When I enter the ancient Church and graveyard at Noughaval, I find it to be a place of rest and peacefulness. You are surrounded by spirits…. good, not too good and golden silence, except for the whistling wind breathing in through the limestone walls and around the gravestones. The birds overhead floating by, not a worry in the world. It’s a secret place to meditate and forget the past year, take charge of our destiny …….dare I mention ….. Covid……….
The parish of Noughaval is on the southern edge of the Burren lowlands, 3 miles from Kilfenora on the road to Ballyvaughan. It is located close to the boundary between the limestone pavements of the Burren to the north/east and the sandstone shale region to the south and west.
As you get closer to Noughaval you will see a present day church and the ruins of a medieval church, surrounded by beautiful limestone walls.
The place name Noughaval is the anglicised form of the Gaelic name Nuachabhail (logainm.ie) and is generally considered as “new settlement, establishment or monastery”.
The Terrain of Noughaval
In Noughaval there are no mountains and any rivers run underground to form an important series of underground caves. The area to the south is low-lying towards the townland of Ballygannor and gradually rises in the townland of Ballymahony, on the northern boundary of the parish to the height of 190m.
On the Down Survey Map of 1650 several townland names are recorded which still exist in the area today. Also visible on the map is a building with a cross on top which marks the site of Noughaval Medieval Church.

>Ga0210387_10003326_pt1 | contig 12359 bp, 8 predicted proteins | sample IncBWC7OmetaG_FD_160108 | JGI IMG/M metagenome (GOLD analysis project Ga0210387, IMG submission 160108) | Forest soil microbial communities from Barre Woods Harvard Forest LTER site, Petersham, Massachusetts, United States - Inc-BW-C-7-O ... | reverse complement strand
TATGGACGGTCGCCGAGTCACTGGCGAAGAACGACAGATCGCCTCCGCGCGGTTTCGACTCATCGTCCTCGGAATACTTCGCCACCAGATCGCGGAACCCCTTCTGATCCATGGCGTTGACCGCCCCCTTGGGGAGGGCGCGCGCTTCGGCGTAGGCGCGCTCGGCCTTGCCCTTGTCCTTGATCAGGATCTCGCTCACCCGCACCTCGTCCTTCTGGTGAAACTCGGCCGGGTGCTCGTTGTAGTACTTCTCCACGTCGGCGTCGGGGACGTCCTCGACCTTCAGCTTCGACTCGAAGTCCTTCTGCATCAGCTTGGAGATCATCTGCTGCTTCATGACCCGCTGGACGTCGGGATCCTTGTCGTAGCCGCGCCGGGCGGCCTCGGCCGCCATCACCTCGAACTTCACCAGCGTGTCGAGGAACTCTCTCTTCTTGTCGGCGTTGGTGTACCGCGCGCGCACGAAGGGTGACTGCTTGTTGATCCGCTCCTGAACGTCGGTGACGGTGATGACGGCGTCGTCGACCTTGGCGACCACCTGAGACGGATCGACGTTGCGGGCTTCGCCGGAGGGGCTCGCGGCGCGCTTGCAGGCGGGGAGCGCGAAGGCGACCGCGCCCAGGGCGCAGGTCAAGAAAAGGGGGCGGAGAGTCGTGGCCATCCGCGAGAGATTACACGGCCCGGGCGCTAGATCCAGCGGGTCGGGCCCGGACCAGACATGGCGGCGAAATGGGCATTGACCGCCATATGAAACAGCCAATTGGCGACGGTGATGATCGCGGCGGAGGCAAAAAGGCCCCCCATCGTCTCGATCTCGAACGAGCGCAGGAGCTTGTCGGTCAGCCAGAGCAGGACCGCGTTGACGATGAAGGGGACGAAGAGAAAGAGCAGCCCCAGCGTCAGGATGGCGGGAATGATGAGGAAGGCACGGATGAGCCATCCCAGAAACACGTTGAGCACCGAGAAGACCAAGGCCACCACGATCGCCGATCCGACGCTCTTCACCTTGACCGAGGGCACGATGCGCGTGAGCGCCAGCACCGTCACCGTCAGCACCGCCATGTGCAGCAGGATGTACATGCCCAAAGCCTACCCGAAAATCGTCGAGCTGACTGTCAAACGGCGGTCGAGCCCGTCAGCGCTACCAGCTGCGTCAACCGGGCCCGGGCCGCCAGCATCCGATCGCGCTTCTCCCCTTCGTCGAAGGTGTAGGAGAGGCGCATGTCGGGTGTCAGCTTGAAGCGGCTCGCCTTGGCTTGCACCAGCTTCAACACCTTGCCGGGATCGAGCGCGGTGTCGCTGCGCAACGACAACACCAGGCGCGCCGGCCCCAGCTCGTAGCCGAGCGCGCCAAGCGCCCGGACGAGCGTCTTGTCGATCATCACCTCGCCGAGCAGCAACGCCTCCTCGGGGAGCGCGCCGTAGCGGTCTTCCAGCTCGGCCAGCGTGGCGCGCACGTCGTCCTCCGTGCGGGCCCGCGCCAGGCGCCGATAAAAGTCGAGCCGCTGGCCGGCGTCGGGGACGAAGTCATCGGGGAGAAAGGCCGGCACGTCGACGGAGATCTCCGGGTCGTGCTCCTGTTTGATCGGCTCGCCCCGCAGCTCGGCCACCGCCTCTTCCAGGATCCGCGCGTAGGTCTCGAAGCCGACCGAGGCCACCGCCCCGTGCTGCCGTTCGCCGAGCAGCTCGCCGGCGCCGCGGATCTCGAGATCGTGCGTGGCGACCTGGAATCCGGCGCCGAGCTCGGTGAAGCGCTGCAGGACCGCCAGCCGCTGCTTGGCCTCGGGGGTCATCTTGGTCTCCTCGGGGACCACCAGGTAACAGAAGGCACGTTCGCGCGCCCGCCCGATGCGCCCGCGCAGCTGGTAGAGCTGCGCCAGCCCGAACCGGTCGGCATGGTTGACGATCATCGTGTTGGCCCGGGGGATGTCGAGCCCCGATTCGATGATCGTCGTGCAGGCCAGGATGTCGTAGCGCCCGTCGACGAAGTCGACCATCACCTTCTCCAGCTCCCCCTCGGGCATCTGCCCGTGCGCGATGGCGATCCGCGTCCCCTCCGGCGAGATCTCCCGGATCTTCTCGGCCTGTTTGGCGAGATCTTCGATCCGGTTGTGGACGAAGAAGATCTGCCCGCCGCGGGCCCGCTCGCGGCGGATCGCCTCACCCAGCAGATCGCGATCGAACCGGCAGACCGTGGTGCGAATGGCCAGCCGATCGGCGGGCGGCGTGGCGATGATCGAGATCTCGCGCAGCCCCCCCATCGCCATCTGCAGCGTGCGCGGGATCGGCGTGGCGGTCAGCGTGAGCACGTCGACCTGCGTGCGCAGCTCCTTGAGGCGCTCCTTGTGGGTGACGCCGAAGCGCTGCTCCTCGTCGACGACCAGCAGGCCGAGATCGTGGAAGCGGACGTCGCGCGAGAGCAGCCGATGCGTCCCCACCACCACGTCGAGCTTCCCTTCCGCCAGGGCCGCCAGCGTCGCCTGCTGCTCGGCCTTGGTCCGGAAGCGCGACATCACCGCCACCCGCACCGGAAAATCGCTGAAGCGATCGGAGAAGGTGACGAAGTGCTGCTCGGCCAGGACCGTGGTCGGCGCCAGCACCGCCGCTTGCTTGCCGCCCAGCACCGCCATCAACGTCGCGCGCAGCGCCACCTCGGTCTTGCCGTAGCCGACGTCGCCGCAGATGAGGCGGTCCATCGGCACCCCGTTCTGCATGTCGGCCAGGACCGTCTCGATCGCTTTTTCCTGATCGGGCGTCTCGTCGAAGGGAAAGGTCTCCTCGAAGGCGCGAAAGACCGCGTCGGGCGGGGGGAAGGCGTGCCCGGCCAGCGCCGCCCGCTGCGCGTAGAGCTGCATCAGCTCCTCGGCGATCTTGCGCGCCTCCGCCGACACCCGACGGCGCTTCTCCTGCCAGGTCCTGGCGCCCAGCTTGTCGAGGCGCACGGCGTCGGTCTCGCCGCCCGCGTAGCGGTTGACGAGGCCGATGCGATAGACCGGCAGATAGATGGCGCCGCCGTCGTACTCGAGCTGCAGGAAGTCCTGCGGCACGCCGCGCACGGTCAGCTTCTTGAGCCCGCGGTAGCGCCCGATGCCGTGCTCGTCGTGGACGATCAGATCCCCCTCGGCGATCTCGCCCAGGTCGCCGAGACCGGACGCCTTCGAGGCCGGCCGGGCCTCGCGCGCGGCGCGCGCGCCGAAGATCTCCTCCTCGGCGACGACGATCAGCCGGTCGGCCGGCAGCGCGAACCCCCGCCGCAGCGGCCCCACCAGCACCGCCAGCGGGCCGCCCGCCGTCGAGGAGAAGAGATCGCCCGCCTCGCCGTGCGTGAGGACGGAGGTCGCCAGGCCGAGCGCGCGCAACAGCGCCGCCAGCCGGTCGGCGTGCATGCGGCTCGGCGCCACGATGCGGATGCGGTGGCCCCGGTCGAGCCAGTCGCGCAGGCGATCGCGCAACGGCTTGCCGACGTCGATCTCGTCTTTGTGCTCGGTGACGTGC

The census of Ireland (1659), also known as Petty’s or Pender’s Pender’s Census, provides townland census returns of the inhabitants of most of the country. The ‘Tituladoes’ or titleholders names shown for Noughaval are still common in the parish today.
Medieval Church at Noughaval
The ecclesiastical settlement at Noughaval is believed to have been founded by St. Mogua. However, the date of foundation is unclear. Traces of a circular wall which may have enclosed the site, a well dedicated to St. Mogua, located to the east of the church and an early style stone cross indicate an early pre-10th century date.
As you walk into the old graveyard, you will see the church ruin to your left, with heaps of fallen limestone, crumbling away over hundreds of years. To the south, facing you is a beautiful view of big open countryside. I think the light up here is so bright and you feel closer to the clouds and sky. To the south west lies Kilfenora, Mount Callan to the south and to the east the impressive stone fort Cahercuttine. I think now you realise you are in a special place.
It took time and many hands to build this church. Take a look at the large limestone blocks at the base of the south wall. These date this part of the church back to around the 10th century when this large ‘cyclopean’ masonry style was in use. No tractors or large machinery were available then to lift, handle or put them in place. I can’t imagine the time and sweat and labour it took.
The stonemasons who built this beautiful church had location in mind. It is built high up in the Burren with many views. It was an advantage, as they could see approaching visitors or unwanted visitors from a distance. The location was on an important routeway between the inner Burren and the coast.
This church was extended in the late 12th – early 13th century. The original doorway which was in the west wall was closed and one opened in the south wall. The south facing doorway is Romanesque style, with evidence of ‘School of the West’ influence in the rounded mouldings. The arch has been blocked up in more recent times.
Inside the church ruin, there is plenty of overgrown flora, not much footfall here. Over your head, no roof, just sky. The gravestones and wall memorials date back to the 18th century. I guess it must be a special place to have a grave within these sacred walls.